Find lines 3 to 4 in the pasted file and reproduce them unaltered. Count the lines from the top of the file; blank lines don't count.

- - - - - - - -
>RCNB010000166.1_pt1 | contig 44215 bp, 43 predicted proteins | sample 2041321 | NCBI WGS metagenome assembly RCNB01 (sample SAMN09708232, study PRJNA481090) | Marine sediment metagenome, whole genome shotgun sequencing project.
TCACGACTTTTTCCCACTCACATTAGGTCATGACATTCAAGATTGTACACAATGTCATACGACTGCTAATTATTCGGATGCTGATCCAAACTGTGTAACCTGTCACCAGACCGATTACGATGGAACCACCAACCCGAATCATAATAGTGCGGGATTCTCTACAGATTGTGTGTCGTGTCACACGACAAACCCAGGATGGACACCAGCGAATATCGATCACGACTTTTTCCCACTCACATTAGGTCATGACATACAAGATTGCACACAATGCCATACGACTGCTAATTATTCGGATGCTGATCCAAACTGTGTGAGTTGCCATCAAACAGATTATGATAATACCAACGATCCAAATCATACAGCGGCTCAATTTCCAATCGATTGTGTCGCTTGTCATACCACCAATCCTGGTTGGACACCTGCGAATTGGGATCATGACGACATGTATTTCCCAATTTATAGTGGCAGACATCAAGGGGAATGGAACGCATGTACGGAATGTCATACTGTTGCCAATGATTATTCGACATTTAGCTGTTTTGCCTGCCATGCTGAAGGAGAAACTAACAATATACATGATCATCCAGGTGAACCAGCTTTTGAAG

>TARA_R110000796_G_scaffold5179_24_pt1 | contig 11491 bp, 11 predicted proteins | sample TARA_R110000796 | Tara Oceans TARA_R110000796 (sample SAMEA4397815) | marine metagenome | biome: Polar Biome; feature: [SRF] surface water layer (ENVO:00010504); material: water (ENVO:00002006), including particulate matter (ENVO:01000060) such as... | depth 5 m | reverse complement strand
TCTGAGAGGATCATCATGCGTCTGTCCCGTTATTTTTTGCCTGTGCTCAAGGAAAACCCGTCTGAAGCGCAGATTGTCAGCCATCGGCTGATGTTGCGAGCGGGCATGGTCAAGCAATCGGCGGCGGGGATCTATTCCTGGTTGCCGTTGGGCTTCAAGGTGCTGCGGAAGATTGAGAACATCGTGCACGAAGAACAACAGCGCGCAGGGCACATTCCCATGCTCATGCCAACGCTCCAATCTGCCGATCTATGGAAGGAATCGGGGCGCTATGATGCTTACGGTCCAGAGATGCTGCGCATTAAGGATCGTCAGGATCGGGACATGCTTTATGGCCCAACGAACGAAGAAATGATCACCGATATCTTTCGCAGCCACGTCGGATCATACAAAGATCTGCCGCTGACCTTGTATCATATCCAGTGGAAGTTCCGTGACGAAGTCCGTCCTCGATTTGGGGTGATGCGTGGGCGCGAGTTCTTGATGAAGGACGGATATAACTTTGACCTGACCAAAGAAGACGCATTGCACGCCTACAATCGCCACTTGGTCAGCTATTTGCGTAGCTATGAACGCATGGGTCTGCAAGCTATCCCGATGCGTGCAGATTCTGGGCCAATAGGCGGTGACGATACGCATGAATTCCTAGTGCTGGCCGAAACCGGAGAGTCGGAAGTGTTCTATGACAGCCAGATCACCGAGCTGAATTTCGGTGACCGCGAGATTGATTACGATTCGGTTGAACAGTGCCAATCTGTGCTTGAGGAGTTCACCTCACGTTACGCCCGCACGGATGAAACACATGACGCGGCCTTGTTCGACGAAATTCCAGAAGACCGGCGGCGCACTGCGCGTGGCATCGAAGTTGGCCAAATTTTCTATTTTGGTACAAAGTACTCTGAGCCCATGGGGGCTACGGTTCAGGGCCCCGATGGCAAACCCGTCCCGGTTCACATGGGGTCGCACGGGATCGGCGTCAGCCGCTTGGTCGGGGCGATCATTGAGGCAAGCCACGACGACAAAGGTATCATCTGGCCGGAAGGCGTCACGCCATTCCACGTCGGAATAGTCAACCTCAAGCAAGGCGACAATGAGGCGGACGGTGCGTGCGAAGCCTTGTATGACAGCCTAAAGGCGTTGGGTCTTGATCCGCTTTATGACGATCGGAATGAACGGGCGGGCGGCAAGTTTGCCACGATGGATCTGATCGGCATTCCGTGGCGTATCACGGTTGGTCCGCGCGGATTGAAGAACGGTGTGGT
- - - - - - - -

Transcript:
>TARA_R110000796_G_scaffold5179_24_pt1 | contig 11491 bp, 11 predicted proteins | sample TARA_R110000796 | Tara Oceans TARA_R110000796 (sample SAMEA4397815) | marine metagenome | biome: Polar Biome; feature: [SRF] surface water layer (ENVO:00010504); material: water (ENVO:00002006), including particulate matter (ENVO:01000060) such as... | depth 5 m | reverse complement strand
TCTGAGAGGATCATCATGCGTCTGTCCCGTTATTTTTTGCCTGTGCTCAAGGAAAACCCGTCTGAAGCGCAGATTGTCAGCCATCGGCTGATGTTGCGAGCGGGCATGGTCAAGCAATCGGCGGCGGGGATCTATTCCTGGTTGCCGTTGGGCTTCAAGGTGCTGCGGAAGATTGAGAACATCGTGCACGAAGAACAACAGCGCGCAGGGCACATTCCCATGCTCATGCCAACGCTCCAATCTGCCGATCTATGGAAGGAATCGGGGCGCTATGATGCTTACGGTCCAGAGATGCTGCGCATTAAGGATCGTCAGGATCGGGACATGCTTTATGGCCCAACGAACGAAGAAATGATCACCGATATCTTTCGCAGCCACGTCGGATCATACAAAGATCTGCCGCTGACCTTGTATCATATCCAGTGGAAGTTCCGTGACGAAGTCCGTCCTCGATTTGGGGTGATGCGTGGGCGCGAGTTCTTGATGAAGGACGGATATAACTTTGACCTGACCAAAGAAGACGCATTGCACGCCTACAATCGCCACTTGGTCAGCTATTTGCGTAGCTATGAACGCATGGGTCTGCAAGCTATCCCGATGCGTGCAGATTCTGGGCCAATAGGCGGTGACGATACGCATGAATTCCTAGTGCTGGCCGAAACCGGAGAGTCGGAAGTGTTCTATGACAGCCAGATCACCGAGCTGAATTTCGGTGACCGCGAGATTGATTACGATTCGGTTGAACAGTGCCAATCTGTGCTTGAGGAGTTCACCTCACGTTACGCCCGCACGGATGAAACACATGACGCGGCCTTGTTCGACGAAATTCCAGAAGACCGGCGGCGCACTGCGCGTGGCATCGAAGTTGGCCAAATTTTCTATTTTGGTACAAAGTACTCTGAGCCCATGGGGGCTACGGTTCAGGGCCCCGATGGCAAACCCGTCCCGGTTCACATGGGGTCGCACGGGATCGGCGTCAGCCGCTTGGTCGGGGCGATCATTGAGGCAAGCCACGACGACAAAGGTATCATCTGGCCGGAAGGCGTCACGCCATTCCACGTCGGAATAGTCAACCTCAAGCAAGGCGACAATGAGGCGGACGGTGCGTGCGAAGCCTTGTATGACAGCCTAAAGGCGTTGGGTCTTGATCCGCTTTATGACGATCGGAATGAACGGGCGGGCGGCAAGTTTGCCACGATGGATCTGATCGGCATTCCGTGGCGTATCACGGTTGGTCCGCGCGGATTGAAGAACGGTGTGGT